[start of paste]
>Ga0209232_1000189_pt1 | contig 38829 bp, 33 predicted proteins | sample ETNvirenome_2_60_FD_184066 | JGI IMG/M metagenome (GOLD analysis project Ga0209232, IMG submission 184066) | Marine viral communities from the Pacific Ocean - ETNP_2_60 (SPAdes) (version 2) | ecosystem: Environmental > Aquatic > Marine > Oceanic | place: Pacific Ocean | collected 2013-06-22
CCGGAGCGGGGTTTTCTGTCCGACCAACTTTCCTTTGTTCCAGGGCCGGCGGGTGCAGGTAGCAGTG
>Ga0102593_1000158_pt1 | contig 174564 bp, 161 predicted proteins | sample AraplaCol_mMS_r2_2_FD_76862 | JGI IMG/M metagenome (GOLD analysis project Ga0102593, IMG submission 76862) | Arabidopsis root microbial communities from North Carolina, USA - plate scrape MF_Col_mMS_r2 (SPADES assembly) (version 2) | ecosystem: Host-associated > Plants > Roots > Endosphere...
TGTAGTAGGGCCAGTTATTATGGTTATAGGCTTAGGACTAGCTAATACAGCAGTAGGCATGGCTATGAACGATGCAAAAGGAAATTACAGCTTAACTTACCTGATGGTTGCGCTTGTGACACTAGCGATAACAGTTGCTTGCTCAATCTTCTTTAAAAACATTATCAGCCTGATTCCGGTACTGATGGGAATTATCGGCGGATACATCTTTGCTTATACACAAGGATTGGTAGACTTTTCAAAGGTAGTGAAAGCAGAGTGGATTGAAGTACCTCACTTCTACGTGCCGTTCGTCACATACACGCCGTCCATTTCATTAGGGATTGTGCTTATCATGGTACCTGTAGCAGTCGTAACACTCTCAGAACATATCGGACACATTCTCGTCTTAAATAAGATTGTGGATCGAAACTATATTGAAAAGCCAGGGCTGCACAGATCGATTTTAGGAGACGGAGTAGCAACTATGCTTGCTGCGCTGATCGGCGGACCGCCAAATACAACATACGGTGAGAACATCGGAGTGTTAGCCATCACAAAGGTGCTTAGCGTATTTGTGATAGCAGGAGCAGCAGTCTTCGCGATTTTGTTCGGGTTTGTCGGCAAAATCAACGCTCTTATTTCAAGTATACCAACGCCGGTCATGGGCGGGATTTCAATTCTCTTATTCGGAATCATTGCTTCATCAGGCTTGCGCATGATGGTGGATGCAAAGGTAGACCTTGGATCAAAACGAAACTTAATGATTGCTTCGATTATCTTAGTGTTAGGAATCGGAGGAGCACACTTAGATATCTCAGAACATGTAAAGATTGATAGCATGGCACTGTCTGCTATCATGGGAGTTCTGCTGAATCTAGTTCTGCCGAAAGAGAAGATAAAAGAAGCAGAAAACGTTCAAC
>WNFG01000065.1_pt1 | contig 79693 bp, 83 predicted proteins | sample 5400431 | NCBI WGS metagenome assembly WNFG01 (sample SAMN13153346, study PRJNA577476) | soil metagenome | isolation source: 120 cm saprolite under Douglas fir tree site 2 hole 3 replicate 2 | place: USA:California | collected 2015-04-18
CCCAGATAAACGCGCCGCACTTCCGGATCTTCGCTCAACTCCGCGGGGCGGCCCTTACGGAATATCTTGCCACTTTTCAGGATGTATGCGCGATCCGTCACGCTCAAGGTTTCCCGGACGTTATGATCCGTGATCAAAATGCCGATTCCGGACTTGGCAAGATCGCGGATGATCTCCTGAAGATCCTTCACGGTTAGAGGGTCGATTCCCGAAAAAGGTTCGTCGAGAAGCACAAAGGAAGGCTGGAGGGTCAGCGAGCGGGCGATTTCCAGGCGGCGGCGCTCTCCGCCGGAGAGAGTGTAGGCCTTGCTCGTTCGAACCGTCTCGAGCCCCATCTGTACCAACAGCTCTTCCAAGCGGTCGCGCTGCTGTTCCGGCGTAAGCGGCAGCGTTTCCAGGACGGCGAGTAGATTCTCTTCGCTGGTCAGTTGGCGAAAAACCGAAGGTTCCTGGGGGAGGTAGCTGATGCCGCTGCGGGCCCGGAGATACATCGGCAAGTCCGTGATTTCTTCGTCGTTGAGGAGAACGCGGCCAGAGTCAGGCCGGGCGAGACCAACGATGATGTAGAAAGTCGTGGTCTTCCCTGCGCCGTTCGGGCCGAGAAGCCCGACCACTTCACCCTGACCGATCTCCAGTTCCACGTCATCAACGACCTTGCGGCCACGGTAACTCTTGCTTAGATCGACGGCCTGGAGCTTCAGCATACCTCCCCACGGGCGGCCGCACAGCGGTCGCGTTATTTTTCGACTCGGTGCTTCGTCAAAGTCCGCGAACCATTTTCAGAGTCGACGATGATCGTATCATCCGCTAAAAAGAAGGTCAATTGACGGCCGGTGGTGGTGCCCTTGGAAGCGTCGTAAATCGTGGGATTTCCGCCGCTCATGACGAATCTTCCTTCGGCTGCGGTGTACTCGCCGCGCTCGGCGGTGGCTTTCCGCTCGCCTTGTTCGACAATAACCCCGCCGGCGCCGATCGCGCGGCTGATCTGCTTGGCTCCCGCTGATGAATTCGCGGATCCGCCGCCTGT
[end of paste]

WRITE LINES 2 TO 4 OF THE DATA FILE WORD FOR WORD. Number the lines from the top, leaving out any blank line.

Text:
CCGGAGCGGGGTTTTCTGTCCGACCAACTTTCCTTTGTTCCAGGGCCGGCGGGTGCAGGTAGCAGTG
>Ga0102593_1000158_pt1 | contig 174564 bp, 161 predicted proteins | sample AraplaCol_mMS_r2_2_FD_76862 | JGI IMG/M metagenome (GOLD analysis project Ga0102593, IMG submission 76862) | Arabidopsis root microbial communities from North Carolina, USA - plate scrape MF_Col_mMS_r2 (SPADES assembly) (version 2) | ecosystem: Host-associated > Plants > Roots > Endosphere...
TGTAGTAGGGCCAGTTATTATGGTTATAGGCTTAGGACTAGCTAATACAGCAGTAGGCATGGCTATGAACGATGCAAAAGGAAATTACAGCTTAACTTACCTGATGGTTGCGCTTGTGACACTAGCGATAACAGTTGCTTGCTCAATCTTCTTTAAAAACATTATCAGCCTGATTCCGGTACTGATGGGAATTATCGGCGGATACATCTTTGCTTATACACAAGGATTGGTAGACTTTTCAAAGGTAGTGAAAGCAGAGTGGATTGAAGTACCTCACTTCTACGTGCCGTTCGTCACATACACGCCGTCCATTTCATTAGGGATTGTGCTTATCATGGTACCTGTAGCAGTCGTAACACTCTCAGAACATATCGGACACATTCTCGTCTTAAATAAGATTGTGGATCGAAACTATATTGAAAAGCCAGGGCTGCACAGATCGATTTTAGGAGACGGAGTAGCAACTATGCTTGCTGCGCTGATCGGCGGACCGCCAAATACAACATACGGTGAGAACATCGGAGTGTTAGCCATCACAAAGGTGCTTAGCGTATTTGTGATAGCAGGAGCAGCAGTCTTCGCGATTTTGTTCGGGTTTGTCGGCAAAATCAACGCTCTTATTTCAAGTATACCAACGCCGGTCATGGGCGGGATTTCAATTCTCTTATTCGGAATCATTGCTTCATCAGGCTTGCGCATGATGGTGGATGCAAAGGTAGACCTTGGATCAAAACGAAACTTAATGATTGCTTCGATTATCTTAGTGTTAGGAATCGGAGGAGCACACTTAGATATCTCAGAACATGTAAAGATTGATAGCATGGCACTGTCTGCTATCATGGGAGTTCTGCTGAATCTAGTTCTGCCGAAAGAGAAGATAAAAGAAGCAGAAAACGTTCAAC